Insurers and state regulators are concerned that the Office of Personnel Management’s (OPM) draft of its Multi-State Plan (MSP) program application has the potential to conflict with state regulation in addition to other policy issues that could create an unlevel playing field in the health insurance market.
In recent letters, they told OPM they hope the federal agency avoids establishing new federal network adequacy standards for MSPs that would undermine state standards and impact consumers and the health insurance market for the worse.
Under the health reform law, OPM is to contract with two or more multi-state, qualified health plans through each state exchange. One of these contracts is to be with a nonprofit entity. The multi-state plans would provide individual and/or small group coverage. Currently, states are responsible for regulating the individual and small group markets.
OPM has not released the proposed regulation yet, so health plans and regulators are trying to influence the administration on what OPM does include.
“We understand the difficulty of implementing this provision of the [Patient Protection and Affordable Care Act] and your intention to work cooperatively with states to ensure a level playing field and avoid disruption of state health insurance markets. It is, however, critically important that the MSP Program is operated in a way that preserves a level playing field and respects the regulatory responsibilities of the states,” wrote NAIC President Kevin McCarty, of Florida, President-Elect Jim Donelon of Louisiana and other NAIC executives in an Oct. 24 letter to John J. O’Brien, director of healthcare and insurance at OPM.
Although the PPACA law empowers OPM to negotiate and enter into contracts with MSPs, the NAIC leadership wrote that it does not provide any exemption from state regulations and laws for which the MPSs, as licensed entities, must comply.
Such requirements include health insurance rate filings for review by state regulators by the individual and small group markets.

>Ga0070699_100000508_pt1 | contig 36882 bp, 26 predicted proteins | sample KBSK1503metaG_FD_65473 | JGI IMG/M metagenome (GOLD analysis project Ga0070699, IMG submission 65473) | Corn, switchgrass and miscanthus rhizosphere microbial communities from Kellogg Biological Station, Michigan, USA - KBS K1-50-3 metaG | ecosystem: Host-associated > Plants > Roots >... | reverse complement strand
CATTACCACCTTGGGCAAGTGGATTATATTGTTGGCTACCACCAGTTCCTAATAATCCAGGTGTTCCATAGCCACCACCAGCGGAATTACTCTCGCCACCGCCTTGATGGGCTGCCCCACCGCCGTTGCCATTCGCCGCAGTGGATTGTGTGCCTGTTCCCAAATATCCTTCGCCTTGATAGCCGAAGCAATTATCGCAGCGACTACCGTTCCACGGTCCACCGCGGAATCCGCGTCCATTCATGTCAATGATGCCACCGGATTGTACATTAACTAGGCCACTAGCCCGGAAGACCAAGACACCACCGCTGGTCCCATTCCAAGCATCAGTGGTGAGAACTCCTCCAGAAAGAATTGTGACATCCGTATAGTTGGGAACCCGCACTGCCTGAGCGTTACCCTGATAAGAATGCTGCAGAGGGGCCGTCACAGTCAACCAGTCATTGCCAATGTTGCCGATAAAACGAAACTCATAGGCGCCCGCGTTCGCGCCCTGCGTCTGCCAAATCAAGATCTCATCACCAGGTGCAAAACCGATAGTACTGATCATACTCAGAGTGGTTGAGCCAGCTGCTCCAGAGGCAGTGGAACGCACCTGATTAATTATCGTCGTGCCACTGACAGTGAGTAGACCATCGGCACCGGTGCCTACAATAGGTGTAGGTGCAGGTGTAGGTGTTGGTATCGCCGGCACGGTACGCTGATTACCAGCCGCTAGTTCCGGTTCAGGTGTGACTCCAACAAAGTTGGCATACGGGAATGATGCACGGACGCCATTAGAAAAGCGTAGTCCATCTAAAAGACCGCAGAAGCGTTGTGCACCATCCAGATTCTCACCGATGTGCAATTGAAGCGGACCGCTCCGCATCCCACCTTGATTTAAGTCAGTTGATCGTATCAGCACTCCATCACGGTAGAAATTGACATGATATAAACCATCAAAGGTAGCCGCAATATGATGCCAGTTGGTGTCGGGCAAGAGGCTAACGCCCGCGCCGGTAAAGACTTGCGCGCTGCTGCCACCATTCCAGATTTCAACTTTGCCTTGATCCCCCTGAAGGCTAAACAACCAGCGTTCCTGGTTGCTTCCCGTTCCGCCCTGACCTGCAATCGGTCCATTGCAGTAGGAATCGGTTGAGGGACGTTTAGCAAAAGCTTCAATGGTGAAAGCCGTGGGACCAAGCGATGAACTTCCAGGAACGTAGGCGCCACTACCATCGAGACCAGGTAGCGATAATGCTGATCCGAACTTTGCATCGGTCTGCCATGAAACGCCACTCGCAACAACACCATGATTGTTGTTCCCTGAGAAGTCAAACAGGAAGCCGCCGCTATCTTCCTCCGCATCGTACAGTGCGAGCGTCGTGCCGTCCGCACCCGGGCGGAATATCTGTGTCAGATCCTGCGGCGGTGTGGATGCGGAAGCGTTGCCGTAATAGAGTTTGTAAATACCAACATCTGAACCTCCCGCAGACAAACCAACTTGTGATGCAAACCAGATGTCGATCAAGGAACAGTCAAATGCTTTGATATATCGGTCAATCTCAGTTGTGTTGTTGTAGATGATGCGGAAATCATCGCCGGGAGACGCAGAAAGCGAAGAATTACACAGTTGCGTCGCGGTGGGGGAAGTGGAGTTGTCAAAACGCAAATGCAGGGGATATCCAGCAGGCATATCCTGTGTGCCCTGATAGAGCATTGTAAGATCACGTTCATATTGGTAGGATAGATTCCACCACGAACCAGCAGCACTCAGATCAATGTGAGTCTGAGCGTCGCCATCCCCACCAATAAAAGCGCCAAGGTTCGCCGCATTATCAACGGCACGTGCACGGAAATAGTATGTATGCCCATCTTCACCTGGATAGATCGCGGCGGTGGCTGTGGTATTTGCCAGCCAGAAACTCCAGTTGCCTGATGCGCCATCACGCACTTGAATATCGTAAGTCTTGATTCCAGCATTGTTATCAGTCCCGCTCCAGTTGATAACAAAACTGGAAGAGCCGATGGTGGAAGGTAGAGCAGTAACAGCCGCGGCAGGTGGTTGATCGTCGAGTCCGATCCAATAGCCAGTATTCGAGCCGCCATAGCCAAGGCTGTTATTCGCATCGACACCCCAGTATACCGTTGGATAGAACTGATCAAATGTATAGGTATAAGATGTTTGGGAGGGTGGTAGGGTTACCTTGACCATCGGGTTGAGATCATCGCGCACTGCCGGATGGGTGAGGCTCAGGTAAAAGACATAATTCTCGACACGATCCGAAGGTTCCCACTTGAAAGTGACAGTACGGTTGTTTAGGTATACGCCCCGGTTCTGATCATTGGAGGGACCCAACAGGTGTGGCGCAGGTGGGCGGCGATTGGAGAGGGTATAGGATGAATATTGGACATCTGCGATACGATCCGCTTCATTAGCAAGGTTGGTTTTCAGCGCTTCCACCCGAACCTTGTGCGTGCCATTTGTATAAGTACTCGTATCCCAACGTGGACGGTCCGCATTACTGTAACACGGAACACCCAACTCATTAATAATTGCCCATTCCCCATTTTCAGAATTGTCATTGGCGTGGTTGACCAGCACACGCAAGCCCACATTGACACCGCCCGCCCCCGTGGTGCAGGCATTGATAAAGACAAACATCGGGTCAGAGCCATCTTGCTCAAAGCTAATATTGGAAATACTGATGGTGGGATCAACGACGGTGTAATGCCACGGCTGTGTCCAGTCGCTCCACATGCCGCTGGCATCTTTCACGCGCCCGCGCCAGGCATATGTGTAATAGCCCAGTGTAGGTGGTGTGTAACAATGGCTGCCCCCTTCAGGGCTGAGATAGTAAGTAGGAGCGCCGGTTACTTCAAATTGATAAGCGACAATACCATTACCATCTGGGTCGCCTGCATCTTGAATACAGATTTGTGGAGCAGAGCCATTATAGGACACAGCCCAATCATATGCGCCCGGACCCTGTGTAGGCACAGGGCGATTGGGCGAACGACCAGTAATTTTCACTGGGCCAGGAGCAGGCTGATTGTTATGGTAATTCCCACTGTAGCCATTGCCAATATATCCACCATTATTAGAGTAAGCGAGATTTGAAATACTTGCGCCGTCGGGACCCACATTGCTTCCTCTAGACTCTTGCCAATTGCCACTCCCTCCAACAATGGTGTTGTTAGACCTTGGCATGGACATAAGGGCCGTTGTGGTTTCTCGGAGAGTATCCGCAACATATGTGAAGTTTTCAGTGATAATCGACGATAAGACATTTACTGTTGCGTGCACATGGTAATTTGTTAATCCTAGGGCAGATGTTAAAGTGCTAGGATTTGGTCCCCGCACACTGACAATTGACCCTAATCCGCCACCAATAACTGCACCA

“Exempting MSPs from these requirements will undermine state delivery system transformation efforts, upon which the long-term success or failure of the [PPACA] ultimately rests, wrote the NAIC leadership.
The Washington-based Blue Cross Blue Shield Association (BCBSA), in a letter sent Oct. 22 by William Breskin, vice president, government programs, to O’Brien, also expressed concern about overlays of federal regulation.
“The [PPACA’s] framework provides state regulatory authority over the outside market and dual regulation would lead to confusion for issuers and consumers over who maintains regulatory oversight inside and outside an exchange,” Breskin wrote.
BCBSA is a national federation of 38 independent, community-based and locally operated Blues plans that provide health care coverage for one in three Americans, it says.
The NAIC and insurers are also concerned with the application of the medical loss ratio (MLR) provisions to MSPs.
If OPM allowed the multi-state plans to aggregate their MLR nationally, then some national insurers would be able to have lower MLRs in some states and higher MLRs in other states, insurers and regulators worry.
Thus, not all consumers would benefit from the MLR provision as intended, the NAIC leadership told OPM.